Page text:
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import ray
from pinecone import Pinecone

from langchain.text_splitter import RecursiveCharacterTextSplitter
import numpy as np
from transformers import AutoTokenizer, AutoModel
import uuid

def chunk_row(row):
      # Chunk each input row
      splitter = RecursiveCharacterTextSplitter(...)
      chunks = splitter.split_text(row["text"])
      return [
             {
                    "id": str(uuid.uuid4()),
                    "text": chunk,
             } for chunk in chunks
      ]

class ComputeEmbeddings:
      def __init__(self, model_name="thenlper/gte-large"):
            # To use a different embedding model, update the default name 
            # above, or pass the new model name in the map_batches() call:
            # chunked_ds.map_batches(
            # 	ComputeEmbeddings, fn_constructor_args=(new_model_name,)
            # )
            self.model = AutoModel.from_pretrained(model_name)
            self.tokenizer = AutoTokenizer.from_pretrained(model_name)

      def __call__(self, batch):
            batch_text = batch["text"]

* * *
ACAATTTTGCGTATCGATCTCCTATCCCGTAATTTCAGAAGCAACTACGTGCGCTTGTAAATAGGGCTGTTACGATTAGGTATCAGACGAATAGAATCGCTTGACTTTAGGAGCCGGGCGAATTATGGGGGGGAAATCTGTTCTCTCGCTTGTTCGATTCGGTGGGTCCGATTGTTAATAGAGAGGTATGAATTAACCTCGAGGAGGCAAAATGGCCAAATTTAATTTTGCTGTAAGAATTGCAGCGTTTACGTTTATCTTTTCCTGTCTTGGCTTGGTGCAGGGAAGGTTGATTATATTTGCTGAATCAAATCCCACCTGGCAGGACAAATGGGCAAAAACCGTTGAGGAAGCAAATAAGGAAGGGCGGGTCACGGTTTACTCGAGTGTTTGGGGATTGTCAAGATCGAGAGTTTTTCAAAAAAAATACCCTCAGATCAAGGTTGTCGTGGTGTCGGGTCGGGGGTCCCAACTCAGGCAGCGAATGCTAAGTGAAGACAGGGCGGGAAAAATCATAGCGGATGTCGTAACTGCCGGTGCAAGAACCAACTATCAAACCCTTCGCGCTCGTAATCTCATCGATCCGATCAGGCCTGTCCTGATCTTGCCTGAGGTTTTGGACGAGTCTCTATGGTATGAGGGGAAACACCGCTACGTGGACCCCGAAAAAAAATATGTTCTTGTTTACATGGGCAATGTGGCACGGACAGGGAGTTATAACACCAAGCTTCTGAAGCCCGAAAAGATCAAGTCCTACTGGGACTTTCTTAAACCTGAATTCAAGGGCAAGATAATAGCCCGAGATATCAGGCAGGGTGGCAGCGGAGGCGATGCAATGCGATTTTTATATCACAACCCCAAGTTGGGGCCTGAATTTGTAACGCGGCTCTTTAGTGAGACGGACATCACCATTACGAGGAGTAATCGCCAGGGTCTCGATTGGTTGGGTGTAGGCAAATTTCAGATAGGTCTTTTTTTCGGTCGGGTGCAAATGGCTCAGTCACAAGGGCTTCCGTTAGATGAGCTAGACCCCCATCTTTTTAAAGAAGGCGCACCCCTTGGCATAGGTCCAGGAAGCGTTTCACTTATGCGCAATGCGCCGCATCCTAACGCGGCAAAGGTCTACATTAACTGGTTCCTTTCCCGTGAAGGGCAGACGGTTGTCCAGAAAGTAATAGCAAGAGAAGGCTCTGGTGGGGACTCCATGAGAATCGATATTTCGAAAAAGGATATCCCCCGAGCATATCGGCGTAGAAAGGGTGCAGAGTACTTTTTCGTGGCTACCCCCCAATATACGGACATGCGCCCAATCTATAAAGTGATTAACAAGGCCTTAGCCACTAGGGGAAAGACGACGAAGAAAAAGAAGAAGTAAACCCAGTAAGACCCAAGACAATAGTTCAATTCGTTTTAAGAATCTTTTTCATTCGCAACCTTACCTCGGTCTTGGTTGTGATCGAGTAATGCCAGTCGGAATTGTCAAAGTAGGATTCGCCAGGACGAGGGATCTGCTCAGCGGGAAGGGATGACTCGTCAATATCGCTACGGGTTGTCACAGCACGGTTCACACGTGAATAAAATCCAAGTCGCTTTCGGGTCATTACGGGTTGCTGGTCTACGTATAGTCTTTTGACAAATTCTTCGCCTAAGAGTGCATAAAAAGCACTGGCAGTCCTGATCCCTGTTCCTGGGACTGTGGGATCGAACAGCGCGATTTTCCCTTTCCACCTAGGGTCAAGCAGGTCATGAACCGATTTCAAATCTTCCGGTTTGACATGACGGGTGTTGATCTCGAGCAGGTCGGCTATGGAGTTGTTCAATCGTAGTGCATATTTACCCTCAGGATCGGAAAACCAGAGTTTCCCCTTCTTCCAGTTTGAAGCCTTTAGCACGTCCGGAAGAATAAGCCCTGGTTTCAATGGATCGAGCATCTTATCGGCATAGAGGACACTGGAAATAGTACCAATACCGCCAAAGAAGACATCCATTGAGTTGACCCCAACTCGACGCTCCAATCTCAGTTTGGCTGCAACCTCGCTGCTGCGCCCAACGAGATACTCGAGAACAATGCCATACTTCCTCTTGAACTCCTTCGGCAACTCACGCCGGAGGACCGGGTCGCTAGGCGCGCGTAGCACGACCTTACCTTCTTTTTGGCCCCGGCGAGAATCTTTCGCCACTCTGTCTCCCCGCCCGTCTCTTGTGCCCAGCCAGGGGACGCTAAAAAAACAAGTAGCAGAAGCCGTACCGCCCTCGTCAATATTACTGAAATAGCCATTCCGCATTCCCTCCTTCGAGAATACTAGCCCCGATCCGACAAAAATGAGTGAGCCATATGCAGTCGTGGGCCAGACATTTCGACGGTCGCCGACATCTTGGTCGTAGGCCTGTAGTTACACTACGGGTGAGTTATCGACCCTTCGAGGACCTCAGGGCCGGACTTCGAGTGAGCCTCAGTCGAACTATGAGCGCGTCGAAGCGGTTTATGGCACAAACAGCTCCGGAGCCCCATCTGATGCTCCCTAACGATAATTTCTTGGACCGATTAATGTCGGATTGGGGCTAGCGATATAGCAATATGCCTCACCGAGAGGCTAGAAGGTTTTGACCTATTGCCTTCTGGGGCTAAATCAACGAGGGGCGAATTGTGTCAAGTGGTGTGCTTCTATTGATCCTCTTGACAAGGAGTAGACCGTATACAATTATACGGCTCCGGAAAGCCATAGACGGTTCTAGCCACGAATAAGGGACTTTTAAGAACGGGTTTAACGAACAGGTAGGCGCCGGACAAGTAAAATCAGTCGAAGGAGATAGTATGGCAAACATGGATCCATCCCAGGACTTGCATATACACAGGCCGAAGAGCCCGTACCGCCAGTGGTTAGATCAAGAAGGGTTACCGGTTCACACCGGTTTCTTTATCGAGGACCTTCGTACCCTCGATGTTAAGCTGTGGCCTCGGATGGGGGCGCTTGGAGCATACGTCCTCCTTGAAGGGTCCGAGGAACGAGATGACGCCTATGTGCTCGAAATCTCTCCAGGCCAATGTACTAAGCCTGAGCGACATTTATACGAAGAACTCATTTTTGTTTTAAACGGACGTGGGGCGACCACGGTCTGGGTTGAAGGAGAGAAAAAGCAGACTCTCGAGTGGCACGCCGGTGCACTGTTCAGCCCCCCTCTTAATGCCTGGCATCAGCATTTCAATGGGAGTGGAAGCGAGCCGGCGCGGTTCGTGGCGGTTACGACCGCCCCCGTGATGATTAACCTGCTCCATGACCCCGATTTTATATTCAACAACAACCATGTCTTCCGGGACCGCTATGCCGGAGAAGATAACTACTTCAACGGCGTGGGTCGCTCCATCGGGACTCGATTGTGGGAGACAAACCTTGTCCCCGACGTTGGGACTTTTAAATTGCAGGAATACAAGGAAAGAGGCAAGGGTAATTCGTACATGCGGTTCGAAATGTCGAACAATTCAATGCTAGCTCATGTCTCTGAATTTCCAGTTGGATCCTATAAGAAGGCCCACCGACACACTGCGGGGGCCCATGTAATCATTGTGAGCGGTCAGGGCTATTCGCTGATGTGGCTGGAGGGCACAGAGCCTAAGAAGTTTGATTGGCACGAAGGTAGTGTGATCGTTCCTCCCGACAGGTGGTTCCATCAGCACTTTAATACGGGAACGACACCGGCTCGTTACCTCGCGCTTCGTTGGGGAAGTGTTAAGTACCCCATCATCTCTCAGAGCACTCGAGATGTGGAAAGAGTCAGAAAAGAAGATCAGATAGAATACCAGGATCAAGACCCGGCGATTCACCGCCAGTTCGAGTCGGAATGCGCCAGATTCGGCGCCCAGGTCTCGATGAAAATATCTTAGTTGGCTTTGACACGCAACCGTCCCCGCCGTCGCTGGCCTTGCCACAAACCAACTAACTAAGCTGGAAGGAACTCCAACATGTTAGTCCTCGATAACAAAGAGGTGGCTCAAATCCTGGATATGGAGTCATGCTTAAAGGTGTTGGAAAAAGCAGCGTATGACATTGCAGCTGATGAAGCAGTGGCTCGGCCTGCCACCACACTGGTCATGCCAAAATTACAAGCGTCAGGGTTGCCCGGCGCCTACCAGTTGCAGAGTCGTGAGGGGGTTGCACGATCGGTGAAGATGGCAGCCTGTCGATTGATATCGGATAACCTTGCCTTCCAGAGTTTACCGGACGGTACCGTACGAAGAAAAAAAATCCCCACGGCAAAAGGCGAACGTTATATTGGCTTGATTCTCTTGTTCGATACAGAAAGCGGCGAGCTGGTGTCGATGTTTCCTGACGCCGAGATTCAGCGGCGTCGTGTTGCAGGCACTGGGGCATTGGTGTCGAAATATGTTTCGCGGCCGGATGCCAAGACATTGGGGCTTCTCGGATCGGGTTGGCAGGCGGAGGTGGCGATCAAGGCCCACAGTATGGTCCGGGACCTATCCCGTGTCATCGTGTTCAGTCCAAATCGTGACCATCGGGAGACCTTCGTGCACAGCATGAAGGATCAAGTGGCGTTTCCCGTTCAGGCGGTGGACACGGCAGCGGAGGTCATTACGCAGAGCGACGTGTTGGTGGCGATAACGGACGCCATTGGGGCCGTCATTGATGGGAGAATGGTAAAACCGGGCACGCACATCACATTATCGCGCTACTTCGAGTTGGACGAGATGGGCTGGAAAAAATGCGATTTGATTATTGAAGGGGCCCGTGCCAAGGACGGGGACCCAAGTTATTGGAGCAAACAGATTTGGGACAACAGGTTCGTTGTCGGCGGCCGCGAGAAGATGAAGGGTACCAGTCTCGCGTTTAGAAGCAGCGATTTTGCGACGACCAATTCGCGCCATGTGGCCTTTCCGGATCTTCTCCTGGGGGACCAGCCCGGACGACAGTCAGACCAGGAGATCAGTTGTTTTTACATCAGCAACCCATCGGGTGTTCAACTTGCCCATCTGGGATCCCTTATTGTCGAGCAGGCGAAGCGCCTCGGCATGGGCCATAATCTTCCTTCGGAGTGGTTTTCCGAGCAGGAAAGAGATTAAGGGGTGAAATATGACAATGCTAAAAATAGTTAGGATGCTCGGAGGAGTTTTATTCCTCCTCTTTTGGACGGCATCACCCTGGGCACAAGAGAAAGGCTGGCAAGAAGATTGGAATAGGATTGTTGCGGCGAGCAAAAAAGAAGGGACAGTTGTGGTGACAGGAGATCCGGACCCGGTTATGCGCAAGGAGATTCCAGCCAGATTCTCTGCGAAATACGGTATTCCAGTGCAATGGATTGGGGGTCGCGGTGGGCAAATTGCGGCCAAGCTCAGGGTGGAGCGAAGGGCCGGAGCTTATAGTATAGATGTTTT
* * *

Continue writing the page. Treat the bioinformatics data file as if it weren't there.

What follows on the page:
tokenize_results = self.tokenizer(batch_text)
            model_input = {
                    "input_ids": tokenize_results["input_ids"],
                    "token_type_ids": tokenize_results["token_type_ids"],
                    "attention_mask": tokenize_results["attention_mask"],
            }

            embeddings = self.model(**model_input)
            embeddings = self._average_pool(outputs.last_hidden_state, model_input['attention_mask'])
            embeddings = F.normalize(embeddings)

            batch["values"] = embeddings.numpy().astype(np.float32)
            return batch

      def _average_pool(self, last_hidden_states, attention_mask):
              last_hidden = last_hidden_states.masked_fill(~attention_mask[..., None].bool(), 0.0)
              return last_hidden.sum(dim=1) / attention_mask.sum(dim=1)[..., None]

def pinecone_upsert(batch):